How stupid we were to want to get out and live, when we were already dreaming.

“Yesterday’s gone on down the river and you can’t get it back.”
Augustus McCrae.

Live through it,” Call said. “That’s all we can do.”

four books for travelling girls

I’m not really the kind of person who discusses what books i read with other people, i don’t know what that is, but thats how it it is. I don’t like to share them all that much because they’re so special to me and it feels like i’m telling someone a dark secret. That being said, there are a few books that made me feel less alone when i moved far away from my family and those are always worth sharing, if they can help someone else.
These books became the friends i needed, the inspiration i craved and gave me the boost to carry on when everything seemed too hard.
And thus i’ve decided to share them with you, whether you’re an expat or just looking for something new to read — these books are golden.

I’m lucky to come from a family who have read enough books to fill most of the libraries the earth can hold.
My mother gave me these books that i now give to you — they’d spent 18 years in our library waiting for me to grow up.
She saved them for me till i was old enough to appreciate the hardships, understand the power i had to do anything i wanted and even to believe in love.
Yep — that beautiful old fashioned cliché, but i didn’t move to America for the supersized fast food portions or the tan lines after all.

Mrs. Mike and Shaman’s Daughter, they are the two that really impacted me most.
They are my sisters.
My soul.
So much so that i think of both Kathy and Supaya when the days become tiresome.
They were read during times when i was truly struggling.
Not “i’ve lost my bag along with my patience” struggling but “i want to give up because i can’t breathe” struggling.
I read Mrs.Mike when i was separated from Jack for almost 8 months — a very difficult time. It was like sitting alone in limbo. Most of the women in my family have been given a copy of “Mrs.Mike” because the book is so incredible. I also specifically buy any copy of the book i see. Just incase.

Shamans Daughter i read when i wasn’t able to work legally in the USA yet, so i was volunteering at a state park as much as i could. I’m the kind of person who likes to make my own way, i don’t like to be paid for or “kept.” So the not working and having no life outside of my house was pretty tough. The state park was a release — even though all i did was drive around and pick up litter. I quite enjoyed it. I got to sit in a gator and be social with a 7ft ex-police officer, all the while doing a little to help the environment. As i said being an expat isn’t glamourous. You have to do what you to do, and a lot of the times you get some great memories to look back on, even through the hardships.
As i was reading Shamans Daughter i just felt so inspired to find the new version of me and it gave me a push to believe in whatever was coming my way. What would be — would be as it should be.
The earth looks after her own.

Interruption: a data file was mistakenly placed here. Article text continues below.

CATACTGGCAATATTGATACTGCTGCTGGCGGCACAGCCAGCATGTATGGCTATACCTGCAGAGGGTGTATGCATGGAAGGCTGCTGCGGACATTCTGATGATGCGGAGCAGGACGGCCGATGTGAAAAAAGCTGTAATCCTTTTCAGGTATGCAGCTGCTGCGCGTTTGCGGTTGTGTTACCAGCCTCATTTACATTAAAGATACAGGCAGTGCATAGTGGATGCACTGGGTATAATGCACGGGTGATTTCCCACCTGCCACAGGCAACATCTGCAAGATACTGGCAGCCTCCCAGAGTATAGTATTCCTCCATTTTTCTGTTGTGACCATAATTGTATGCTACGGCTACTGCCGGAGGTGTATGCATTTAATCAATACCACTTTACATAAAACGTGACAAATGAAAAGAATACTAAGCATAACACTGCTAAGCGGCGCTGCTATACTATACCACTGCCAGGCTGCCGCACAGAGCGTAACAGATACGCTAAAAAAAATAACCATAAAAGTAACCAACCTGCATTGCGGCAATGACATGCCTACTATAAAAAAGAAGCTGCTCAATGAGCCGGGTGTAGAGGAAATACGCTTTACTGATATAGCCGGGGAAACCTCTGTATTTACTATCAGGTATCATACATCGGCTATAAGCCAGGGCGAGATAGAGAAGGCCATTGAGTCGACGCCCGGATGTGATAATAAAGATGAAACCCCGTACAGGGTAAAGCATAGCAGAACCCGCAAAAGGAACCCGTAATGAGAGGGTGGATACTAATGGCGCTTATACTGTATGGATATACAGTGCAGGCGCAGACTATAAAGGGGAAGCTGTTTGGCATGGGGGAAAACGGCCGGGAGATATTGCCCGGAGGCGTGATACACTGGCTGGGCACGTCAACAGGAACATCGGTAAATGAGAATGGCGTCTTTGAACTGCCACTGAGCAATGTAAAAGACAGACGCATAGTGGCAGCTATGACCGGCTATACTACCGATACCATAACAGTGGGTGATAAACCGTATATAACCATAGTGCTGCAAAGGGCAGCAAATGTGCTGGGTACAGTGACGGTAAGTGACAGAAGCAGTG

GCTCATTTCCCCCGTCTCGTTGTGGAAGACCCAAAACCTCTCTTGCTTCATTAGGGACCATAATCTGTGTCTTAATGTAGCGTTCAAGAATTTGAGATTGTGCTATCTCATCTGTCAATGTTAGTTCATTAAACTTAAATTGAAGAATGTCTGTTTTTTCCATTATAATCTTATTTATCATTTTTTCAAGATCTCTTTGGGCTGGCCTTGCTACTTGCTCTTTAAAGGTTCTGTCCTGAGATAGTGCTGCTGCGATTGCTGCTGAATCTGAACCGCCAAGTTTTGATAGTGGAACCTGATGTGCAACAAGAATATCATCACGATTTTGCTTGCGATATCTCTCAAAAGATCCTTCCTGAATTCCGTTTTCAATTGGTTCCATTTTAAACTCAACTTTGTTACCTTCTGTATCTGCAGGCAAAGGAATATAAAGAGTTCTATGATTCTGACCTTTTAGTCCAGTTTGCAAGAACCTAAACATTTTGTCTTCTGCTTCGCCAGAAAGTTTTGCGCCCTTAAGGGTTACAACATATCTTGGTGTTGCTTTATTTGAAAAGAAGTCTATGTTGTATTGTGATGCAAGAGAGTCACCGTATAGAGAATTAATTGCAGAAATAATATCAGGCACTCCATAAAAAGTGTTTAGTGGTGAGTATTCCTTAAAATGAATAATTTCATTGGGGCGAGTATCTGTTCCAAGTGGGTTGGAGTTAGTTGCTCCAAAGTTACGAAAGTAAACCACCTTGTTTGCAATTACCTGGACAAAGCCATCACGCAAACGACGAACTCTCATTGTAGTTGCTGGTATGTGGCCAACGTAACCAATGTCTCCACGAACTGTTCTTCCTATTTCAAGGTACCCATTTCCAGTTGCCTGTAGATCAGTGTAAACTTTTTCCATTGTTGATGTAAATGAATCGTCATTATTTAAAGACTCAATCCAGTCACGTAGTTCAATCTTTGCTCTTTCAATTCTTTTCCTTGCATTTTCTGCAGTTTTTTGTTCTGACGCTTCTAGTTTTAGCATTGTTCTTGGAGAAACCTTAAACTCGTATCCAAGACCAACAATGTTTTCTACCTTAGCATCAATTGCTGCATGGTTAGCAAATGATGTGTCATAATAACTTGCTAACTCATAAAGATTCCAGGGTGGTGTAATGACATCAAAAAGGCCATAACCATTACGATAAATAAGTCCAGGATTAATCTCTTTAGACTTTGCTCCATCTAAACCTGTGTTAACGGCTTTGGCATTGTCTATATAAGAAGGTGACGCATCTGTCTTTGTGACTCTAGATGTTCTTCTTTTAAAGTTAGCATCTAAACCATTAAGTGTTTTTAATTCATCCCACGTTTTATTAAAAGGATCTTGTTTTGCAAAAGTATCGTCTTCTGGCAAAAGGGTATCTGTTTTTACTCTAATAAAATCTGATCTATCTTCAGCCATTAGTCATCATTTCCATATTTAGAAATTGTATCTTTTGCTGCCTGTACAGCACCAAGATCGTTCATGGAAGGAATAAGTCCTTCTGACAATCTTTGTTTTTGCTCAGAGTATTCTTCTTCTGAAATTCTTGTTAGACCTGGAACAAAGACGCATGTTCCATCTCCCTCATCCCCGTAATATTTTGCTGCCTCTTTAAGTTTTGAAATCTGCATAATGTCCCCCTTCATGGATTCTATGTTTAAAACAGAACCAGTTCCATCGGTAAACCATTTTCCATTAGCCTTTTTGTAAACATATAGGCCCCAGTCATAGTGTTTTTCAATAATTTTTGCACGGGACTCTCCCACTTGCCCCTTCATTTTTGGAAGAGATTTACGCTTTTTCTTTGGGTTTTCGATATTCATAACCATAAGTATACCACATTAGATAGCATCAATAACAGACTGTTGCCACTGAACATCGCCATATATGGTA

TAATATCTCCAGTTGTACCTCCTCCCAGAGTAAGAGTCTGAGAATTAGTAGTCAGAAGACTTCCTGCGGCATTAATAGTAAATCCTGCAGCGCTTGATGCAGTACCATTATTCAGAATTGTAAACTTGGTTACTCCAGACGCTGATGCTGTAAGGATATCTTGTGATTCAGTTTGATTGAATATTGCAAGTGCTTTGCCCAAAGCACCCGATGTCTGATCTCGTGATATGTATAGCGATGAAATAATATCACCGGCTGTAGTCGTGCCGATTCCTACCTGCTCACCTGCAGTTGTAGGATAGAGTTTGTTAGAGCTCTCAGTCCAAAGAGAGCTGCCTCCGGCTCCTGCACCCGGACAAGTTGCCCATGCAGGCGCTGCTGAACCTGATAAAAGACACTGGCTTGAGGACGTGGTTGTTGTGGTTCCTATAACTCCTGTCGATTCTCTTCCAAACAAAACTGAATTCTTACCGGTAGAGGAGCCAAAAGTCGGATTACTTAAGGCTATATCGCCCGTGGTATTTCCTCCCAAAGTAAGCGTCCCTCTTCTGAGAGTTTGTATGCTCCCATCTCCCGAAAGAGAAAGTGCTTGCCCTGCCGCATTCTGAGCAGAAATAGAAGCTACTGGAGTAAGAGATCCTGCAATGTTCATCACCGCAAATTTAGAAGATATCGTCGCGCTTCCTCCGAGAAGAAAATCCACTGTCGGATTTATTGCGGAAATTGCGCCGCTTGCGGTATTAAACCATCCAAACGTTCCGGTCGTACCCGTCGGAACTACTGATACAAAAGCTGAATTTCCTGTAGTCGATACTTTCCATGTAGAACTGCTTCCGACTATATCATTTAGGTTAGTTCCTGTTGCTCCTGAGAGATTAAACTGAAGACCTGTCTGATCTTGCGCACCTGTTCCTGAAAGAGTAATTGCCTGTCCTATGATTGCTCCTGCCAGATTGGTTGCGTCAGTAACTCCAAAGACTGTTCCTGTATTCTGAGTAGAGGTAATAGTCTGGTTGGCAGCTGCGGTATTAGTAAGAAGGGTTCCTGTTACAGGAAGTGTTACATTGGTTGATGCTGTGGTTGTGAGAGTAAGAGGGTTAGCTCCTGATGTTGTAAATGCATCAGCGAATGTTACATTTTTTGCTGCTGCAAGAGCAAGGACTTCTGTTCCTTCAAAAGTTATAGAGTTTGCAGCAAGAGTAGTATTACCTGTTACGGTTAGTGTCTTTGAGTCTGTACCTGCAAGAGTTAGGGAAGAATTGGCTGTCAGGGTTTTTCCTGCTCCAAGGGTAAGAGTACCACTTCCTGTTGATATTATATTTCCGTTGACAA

I’d lived in America for a few years before i received Tisha and Brooklyn as birthday presents.
I read Tisha recently. It is such a wonderful story. It’ll make you feel everything so deeply. Theres so much in this little book about clashing cultures, settling in in a harsh place and trying to find solstice in hard decisions.
Tisha is one determined bad-ass girl with a heart as beautiful as a wildflower in the spring.

In all honesty, Brooklyn wasn’t as great a read for me as the other three — but it still deserves to be in this group, because i know a lot of people would love this book. I can guarantee its better than the film — the film was pretty spot on however.
I think this one is important because it deals with distance, grief and the mind of a very mixed up young girl who doesn’t know the right decision — even when it slaps her wide across the chops. Its beautiful in its own right and i think this one would appeal to the younger readers.


Anyway, these books are wonderful stories of young women who got up and left.
They packed their bags, kissed their mothers goodbye and left everything comfortable & familiar.
All that with just a suitcase of their most precious belongings.
Just like i did.
Just like so many other expats have done and will do again.
Just like you might do too — one day.
And these books would help get you there and keep you grounded.
I promise.
And — you’re welcome.


If you end up giving any of these books a read — i’d love to know what you think!
How did they make you feel?

(side note — this is not an ad or a paid review, no nothing like that. Just something for those literary expats out there and just general bibliophiles.) 

books and tea by candlelight

I’m definitely a a snow baby — i was born in June but i’ve always preferred winter over summer, not that both don’t have their good and bad sides. Well its officially the first of December — the first advent has started and i enjoyed my day by sipping piping hot tea and flicking through and old book handed down to me called ” Dronningens Læge.” Its an old book with old newspaper cutouts from articles about the real story behind the book.  This little spine of pages smells like the magic of the forest and whisper of the wind, and i can’t wait till i have the time to sit down and really focus on the words and the story.
Its on my to read list and its pretty high up there so when i finish “Buffalo Girls” and “Vorherres rævefælde” this might be my next stop on the literary path. However its a matter of how i feel when i finish a book that determines my next step. If i have a book hang over — all betters are off and shit hits the fan. But for now i’ll pretend i’ll read it soon because its a warming thought.

Now, back to the candlelight and hot tea.
A goodnight, i bid thee!

tea